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Big Banks: Benefit or Drag?
Large banks deemed too big to fail have received a lot of the blame for the problems facing the global economy. Are large banks harming society?
RAJAN: Clearly large banks have had an advantage. If they are too big to fail or too complicated to fail, the answer is not necessarily to break them down. If you do that, you may replace too big to fail with too many to fail. For example, during the Great Depression in the U.S., we saw so many small banks falling like flies. We need to find ways to revive the [banks we have]. So the immediate answer is not to shut down the large banks and create a lot of smaller banks. It is to make larger banks better managed and have larger banks carry better purpose. And we need to make it easier on the system to let bigger banks fail so that they don't enjoy this premium. When there's no chance of that entity being destroyed, it prevents entry, it prevents competition, and that ultimately is the course of the demise of capitalism.
MOYNIHAN: The role of banks is to transmit to society what already goes on. We reflect the economies of whatever country your bank is in. And so when capital markets are going strong, we see capital-markets activity up. So we reflect the economy. The full power we have, the size we have, comes from the size of economies. We also reflect the excesses. And so as economic excesses build up, the banking services to the U.S. and around the world reflect it. The regulations and rules that societies have developed around the world have changed that, from Basel III to Dodd-Frank. When there are excesses, we'll have boom-and-bust cycles. Our job is to continue to learn from that and correct it. But at times, innovation gets ahead and makes [correcting] harder to do.
BURROW: Too big to fail is about socializing your losses, not about sustainability or serving the real economy. Being that big works against good governance and competition. It works against getting credit to small to medium-size businesses. Too-big-to-fail banks are the biggest bullies on the planet, because when governance at these banks fails, they demand bailouts from governments. And governments don't have any choice but to bail them out with taxpayers' money. In many countries, the stimulus that was meant to address the economic crisis went to bail out banks. And yet now we've got bigger crises in unemployment and greater impoverishment.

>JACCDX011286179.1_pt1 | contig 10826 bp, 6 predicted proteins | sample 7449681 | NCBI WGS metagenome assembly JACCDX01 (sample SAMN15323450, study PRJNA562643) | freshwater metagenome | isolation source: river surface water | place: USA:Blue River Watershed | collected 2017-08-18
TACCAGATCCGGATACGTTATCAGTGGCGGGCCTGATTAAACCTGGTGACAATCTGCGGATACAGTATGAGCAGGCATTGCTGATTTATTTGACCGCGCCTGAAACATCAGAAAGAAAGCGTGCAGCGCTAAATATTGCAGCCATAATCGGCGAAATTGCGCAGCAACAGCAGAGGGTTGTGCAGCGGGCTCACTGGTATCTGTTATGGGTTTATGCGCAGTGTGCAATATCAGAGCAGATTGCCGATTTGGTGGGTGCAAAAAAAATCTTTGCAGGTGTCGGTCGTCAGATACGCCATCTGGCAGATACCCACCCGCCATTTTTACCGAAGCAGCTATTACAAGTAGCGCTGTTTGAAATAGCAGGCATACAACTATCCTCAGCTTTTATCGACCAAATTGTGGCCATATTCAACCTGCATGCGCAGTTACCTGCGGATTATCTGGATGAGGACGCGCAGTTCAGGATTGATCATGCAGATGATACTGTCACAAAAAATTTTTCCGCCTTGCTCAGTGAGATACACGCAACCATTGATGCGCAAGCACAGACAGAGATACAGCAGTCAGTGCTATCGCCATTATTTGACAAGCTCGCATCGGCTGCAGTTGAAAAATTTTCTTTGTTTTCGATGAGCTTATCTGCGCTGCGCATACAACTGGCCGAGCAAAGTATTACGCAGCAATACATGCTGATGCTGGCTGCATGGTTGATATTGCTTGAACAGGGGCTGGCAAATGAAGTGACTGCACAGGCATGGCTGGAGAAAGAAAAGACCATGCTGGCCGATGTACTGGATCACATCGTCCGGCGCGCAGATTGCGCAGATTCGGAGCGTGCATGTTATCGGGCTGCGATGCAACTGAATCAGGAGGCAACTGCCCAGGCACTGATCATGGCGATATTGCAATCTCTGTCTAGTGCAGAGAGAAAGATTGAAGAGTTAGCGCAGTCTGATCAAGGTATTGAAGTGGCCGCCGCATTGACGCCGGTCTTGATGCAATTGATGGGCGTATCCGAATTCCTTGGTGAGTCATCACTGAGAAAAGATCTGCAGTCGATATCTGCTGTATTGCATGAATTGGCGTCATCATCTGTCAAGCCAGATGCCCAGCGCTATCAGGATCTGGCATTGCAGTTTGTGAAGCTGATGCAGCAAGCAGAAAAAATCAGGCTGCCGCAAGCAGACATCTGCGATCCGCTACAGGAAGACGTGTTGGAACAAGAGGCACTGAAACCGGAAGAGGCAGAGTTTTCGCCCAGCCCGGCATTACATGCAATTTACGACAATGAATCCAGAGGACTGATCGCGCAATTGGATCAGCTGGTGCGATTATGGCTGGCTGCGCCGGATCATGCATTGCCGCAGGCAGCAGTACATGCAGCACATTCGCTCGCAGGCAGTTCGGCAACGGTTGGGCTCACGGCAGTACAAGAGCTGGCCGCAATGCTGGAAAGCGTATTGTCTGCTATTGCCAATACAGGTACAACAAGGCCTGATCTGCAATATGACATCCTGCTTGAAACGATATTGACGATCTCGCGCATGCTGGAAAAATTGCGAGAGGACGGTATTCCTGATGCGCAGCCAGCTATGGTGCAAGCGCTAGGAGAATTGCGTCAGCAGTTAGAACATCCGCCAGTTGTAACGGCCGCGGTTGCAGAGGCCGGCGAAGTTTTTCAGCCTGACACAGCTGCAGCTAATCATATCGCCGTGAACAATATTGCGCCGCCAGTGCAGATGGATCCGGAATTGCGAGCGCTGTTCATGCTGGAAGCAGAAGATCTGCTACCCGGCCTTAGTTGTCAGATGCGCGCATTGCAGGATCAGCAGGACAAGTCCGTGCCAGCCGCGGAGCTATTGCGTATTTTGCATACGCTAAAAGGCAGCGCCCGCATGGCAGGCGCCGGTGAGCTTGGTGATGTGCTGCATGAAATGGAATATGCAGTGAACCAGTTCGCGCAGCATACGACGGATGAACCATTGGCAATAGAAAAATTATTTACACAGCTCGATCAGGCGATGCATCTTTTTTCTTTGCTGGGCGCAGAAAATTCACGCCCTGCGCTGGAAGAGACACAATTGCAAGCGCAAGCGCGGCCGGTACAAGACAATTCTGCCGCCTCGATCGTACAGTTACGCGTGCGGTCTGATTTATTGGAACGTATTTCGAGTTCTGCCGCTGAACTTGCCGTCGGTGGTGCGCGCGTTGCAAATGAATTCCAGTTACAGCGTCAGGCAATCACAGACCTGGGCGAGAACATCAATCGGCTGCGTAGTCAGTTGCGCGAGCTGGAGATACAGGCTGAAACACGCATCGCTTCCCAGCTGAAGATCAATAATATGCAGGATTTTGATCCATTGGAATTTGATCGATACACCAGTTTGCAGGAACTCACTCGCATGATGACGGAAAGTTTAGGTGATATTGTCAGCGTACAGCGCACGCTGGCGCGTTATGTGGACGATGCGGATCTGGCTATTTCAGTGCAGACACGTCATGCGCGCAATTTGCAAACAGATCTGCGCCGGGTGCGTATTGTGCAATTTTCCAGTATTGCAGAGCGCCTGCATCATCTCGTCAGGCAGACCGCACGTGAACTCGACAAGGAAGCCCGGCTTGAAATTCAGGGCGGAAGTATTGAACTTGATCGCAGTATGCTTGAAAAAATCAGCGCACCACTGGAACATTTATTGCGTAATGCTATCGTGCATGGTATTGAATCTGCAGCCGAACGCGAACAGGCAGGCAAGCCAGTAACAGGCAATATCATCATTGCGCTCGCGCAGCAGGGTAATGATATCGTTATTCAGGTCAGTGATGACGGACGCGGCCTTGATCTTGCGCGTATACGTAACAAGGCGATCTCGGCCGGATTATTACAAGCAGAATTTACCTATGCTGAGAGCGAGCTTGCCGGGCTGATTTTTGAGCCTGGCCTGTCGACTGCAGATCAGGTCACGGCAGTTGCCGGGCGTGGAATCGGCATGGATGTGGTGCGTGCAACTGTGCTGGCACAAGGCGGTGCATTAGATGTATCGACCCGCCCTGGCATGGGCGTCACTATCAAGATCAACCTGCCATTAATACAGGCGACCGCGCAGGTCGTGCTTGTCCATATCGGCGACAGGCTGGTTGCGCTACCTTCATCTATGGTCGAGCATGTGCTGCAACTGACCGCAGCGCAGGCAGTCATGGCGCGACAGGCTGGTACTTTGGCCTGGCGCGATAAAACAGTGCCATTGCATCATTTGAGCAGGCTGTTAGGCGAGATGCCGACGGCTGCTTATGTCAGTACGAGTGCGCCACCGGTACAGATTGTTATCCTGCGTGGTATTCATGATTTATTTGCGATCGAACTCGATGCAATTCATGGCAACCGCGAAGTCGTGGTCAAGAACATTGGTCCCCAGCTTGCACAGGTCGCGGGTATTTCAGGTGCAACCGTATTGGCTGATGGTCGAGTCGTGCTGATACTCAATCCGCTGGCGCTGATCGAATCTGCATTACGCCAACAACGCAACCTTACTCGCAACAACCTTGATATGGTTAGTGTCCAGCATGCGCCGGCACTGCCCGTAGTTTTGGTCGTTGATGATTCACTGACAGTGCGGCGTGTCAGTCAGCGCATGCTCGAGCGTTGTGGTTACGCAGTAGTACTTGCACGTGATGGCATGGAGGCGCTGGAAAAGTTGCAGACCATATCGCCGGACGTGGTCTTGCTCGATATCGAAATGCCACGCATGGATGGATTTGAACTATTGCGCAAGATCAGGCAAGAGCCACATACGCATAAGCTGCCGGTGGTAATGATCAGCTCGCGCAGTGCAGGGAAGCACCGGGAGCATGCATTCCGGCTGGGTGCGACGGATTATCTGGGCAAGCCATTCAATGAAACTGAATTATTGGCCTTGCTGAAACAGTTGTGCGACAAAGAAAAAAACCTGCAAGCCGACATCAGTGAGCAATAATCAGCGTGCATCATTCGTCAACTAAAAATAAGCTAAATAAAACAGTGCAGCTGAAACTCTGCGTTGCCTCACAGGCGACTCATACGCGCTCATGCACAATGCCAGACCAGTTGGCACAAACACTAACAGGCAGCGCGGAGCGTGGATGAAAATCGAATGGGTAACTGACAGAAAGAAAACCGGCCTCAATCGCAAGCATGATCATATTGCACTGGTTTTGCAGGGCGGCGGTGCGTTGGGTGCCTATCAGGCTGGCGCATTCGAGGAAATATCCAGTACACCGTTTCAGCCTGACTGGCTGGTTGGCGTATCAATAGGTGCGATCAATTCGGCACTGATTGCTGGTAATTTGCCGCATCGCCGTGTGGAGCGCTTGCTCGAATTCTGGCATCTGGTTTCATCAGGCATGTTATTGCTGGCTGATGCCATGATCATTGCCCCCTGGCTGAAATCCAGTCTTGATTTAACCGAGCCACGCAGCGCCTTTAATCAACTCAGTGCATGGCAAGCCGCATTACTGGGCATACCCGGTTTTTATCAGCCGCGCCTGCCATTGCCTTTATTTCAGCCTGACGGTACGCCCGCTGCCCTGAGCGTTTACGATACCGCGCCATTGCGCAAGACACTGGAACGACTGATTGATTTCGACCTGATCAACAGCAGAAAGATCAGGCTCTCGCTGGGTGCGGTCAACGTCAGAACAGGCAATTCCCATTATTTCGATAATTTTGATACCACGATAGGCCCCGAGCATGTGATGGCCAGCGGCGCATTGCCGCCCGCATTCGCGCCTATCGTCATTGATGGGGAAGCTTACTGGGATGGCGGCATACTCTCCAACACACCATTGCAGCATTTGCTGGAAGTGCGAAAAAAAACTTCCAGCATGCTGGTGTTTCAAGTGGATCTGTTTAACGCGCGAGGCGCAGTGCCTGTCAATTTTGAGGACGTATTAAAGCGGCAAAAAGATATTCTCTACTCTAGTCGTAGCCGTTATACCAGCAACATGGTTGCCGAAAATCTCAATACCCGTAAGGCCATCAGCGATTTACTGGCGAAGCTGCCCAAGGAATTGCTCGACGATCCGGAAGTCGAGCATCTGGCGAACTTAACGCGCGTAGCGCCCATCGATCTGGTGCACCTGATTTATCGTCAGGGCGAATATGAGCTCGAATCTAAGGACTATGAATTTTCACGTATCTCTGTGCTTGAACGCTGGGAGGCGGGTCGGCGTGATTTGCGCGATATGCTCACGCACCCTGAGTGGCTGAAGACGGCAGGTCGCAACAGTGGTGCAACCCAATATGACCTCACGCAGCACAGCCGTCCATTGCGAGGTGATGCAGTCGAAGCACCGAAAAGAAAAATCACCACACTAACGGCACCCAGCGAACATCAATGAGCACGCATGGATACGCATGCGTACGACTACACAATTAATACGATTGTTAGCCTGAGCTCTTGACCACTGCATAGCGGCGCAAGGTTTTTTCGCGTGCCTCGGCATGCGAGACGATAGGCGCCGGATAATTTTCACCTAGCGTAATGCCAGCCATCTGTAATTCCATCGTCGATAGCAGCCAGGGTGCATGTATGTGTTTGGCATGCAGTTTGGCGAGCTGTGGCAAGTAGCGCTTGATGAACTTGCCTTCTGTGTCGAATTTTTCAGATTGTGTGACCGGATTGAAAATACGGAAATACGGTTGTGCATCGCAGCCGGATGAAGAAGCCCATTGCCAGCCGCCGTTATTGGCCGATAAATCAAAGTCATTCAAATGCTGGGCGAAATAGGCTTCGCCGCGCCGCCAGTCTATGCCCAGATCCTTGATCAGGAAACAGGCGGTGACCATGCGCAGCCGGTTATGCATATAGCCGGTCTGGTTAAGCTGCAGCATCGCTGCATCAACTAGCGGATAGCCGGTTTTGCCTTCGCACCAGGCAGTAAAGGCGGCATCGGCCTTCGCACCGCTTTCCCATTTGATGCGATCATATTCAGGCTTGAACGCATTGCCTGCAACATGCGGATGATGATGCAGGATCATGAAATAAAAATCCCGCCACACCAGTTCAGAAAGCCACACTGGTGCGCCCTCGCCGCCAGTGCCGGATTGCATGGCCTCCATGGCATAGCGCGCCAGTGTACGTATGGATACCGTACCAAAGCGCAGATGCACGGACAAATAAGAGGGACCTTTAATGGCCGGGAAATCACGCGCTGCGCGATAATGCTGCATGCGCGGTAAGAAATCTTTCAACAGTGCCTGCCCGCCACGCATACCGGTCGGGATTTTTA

To innovate or regulate?
What is the solution to the current economic crisis? Increased government regulation? Or freer markets?
RUBENSTEIN: Everybody thinks they're over-regulated. I've never met anybody who says, "Please regulate me more. I need your help." And nobody ever says, "Tax me more," with the possible exception of Warren Buffett. But my concern isn't as much about the idea of being regulated as it is about the uncertainty created by passing new regulations. Whenever there is an economic problem for example, in the cases of Enron and this recession what we do afterward is regulate and pass legislation. The specifics on the Volcker Rule, perhaps the biggest piece of Dodd-Frank, haven't been finalized yet. And that means the business community doesn't know what the rules are we're supposed to live by. We don't mind regulations in the business world. But tell us what they are in a reasonable period of time and in a simple way, so that we can actually operate under what the government wants us to do.
VERWAAYEN: We are in an age of transformation. We are more connected as a world than we ever have been. What happens in one part of the world has an immediate impact on the other. And we are in a 24/7 information drill. Whatever happens here has an impact immediately around the world. There are no safety barriers, and there is no time to react. There's no time to think. Meanwhile, technology is creating new jobs that are very different from the old jobs, and maybe in very different places in the world. And yet governments are still organized as they were in 1912. Institutions are still organized as they were in 1950. And companies are operating the way they did in 2011. So we have to move forward on each of those layers.
BURROW: We do need transformation, but the question is, What set of values should capitalism serve? Cohesion, growth, greater equity? Those are the questions we should be asking.
RAJAN: Governments made a ton of promises in the '60s when growth was very high. You know, we had the welfare state across the industrial world. And then growth started falling off in the '70s, in the '80s. Some countries the U.K. and the U.S. tried to revive it through deregulation and managed for a while. But the real issue is our growth is too slow in the industrial world relative to the promises we have made. Therefore, just saying that the government should go out and spend and create new jobs is not the answer. We have to revitalize growth. That is the long-term answer.